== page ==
Equifax breach: Why only 61M Americans checked their credit afterwards

By Personal Finance FOXBusiness

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Nearly a month after credit reporting firm Equifax Inc. caused quite a panic to approximately 145 million Americans—almost half of the U.S. population—after revealing their personal data may been compromised by hackers—a new report released Wednesday suggests only 61 million Americans cared enough to check if they were victim.

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According to a new survey released by Creditcard.com, just over a quarter of the adult population checked their credit score or credit report in the first two weeks after Equifax reported its massive data breach. However, the most alarming part of the report says senior analyst Matt Schulz, is that 71 million adults say they haven’t even heard about the data leak yet.

“It was surprising—and disturbing—that 1 in 3 American adults knew absolutely nothing about the breach. This breach is so huge that almost anyone could be impacted, but you can't take action against something if you have no idea that it happened,” Schulz told FOX Business.

Younger millennials (18-26), in particular, were the most clueless when it came to knowledge of the incident; half of them say they were completely unaware of it. Yet, older millennials (27-36), were reportedly the savviest about reviewing their credit information in a timely fashion. Nearly 33% of them said they checked their credit within the first two weeks after the news broke about the breach on Sept. 7.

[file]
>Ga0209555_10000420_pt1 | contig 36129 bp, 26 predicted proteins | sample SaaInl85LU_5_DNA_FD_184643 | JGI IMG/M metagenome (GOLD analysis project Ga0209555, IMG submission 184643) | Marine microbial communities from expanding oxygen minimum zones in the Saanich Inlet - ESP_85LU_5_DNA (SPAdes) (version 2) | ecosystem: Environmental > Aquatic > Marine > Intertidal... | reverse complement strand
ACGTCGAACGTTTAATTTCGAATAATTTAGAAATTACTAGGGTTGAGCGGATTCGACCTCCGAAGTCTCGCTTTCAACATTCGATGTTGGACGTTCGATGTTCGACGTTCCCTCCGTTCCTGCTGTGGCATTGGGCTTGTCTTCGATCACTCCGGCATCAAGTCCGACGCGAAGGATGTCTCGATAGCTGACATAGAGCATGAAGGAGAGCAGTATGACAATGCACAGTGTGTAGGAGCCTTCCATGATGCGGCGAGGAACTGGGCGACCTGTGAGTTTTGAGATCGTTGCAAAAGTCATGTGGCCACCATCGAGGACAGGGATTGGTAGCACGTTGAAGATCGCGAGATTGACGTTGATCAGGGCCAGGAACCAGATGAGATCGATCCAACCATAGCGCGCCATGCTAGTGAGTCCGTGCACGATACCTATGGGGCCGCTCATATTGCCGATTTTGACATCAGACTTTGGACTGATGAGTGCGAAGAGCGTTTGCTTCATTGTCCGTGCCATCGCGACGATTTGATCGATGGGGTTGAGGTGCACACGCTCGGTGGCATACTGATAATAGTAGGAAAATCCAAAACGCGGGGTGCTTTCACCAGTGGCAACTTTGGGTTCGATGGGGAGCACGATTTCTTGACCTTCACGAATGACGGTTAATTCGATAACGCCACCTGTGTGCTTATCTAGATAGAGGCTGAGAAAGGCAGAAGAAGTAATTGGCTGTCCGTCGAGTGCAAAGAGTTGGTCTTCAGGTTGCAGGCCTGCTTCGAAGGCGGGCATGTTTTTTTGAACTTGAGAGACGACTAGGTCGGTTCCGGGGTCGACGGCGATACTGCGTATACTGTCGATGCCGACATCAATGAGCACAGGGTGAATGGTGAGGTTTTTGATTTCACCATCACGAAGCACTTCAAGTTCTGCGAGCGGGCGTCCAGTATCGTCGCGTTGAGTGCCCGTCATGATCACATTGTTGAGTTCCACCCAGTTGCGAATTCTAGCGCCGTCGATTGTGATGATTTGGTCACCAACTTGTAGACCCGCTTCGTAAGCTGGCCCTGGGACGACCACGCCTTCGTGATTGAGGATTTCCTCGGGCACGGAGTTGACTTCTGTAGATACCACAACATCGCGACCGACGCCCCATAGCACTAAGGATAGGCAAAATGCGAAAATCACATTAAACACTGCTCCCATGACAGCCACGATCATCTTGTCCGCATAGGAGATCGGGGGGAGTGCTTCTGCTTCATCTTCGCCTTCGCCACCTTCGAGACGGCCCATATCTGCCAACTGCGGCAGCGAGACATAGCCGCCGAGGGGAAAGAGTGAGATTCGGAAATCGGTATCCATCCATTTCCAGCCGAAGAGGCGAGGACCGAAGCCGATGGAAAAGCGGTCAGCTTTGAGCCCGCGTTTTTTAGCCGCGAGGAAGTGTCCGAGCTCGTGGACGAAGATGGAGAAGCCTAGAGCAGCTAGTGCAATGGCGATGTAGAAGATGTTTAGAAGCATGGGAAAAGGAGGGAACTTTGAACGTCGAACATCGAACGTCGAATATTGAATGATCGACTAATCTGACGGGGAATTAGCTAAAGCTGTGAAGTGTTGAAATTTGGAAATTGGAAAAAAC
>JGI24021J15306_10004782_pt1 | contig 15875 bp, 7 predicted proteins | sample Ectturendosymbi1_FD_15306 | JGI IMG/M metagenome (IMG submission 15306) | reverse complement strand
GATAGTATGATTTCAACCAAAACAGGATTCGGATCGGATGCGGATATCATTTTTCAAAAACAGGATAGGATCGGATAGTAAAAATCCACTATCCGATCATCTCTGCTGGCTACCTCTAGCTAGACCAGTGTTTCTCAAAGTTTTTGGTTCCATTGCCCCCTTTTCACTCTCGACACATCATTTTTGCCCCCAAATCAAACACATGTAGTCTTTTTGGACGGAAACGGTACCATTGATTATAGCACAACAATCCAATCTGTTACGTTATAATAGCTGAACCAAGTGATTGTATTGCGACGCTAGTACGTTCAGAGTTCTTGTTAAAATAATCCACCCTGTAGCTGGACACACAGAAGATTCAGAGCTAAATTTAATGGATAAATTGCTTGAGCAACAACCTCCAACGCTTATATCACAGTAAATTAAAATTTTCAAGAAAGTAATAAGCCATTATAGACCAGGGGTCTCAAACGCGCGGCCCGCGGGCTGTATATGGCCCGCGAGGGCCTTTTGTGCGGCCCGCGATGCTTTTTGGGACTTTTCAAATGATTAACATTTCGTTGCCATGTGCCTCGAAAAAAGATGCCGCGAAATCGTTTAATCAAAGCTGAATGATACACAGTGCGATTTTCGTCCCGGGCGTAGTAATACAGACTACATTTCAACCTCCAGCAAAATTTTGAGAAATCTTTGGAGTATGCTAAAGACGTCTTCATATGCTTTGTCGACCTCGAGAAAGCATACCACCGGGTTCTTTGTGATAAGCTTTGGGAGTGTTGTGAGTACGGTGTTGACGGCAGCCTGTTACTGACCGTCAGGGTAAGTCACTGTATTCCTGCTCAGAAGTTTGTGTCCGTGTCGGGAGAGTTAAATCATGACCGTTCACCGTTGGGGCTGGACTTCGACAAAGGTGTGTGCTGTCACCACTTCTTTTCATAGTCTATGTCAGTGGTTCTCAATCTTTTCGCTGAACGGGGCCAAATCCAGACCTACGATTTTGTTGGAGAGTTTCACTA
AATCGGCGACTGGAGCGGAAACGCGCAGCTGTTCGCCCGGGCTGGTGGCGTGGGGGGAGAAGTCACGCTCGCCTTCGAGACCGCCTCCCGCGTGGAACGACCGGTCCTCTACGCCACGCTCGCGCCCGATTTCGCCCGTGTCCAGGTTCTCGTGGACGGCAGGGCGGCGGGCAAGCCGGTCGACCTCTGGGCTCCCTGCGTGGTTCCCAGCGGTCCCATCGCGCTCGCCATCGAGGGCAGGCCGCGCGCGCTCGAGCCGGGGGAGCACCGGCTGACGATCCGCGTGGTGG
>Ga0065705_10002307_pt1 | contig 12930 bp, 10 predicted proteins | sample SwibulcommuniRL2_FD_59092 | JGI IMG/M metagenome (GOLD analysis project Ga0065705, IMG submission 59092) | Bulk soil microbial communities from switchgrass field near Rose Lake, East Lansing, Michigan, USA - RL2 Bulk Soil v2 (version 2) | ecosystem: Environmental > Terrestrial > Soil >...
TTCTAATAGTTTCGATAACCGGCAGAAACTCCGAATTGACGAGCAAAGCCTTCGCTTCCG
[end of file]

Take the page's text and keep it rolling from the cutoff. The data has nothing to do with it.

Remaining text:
Overall, three in five adults say they have inspected their credit history within the past year and one in five have never done so.

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“We all have to-do lists that are a mile long, and keeping on top of our credit tends to be way down the list of priorities, even in the wake of a massive breach. Many people think they probably won't be affected so they don't do anything. That's not wise, nor is it realistic,” Schulz said.

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Unfortunately, Schulz adds that many people will often learn the importance of checking your credit scores the hard way when it’s too late.

“It's especially important for elderly folks or younger people who might be intimidated by credit for one reason or another. It can also help if people understand that technology can make it easier to keep up to speed on your credit. Many credit card issuers offers apps or website tools to help you understand your credit.”
 

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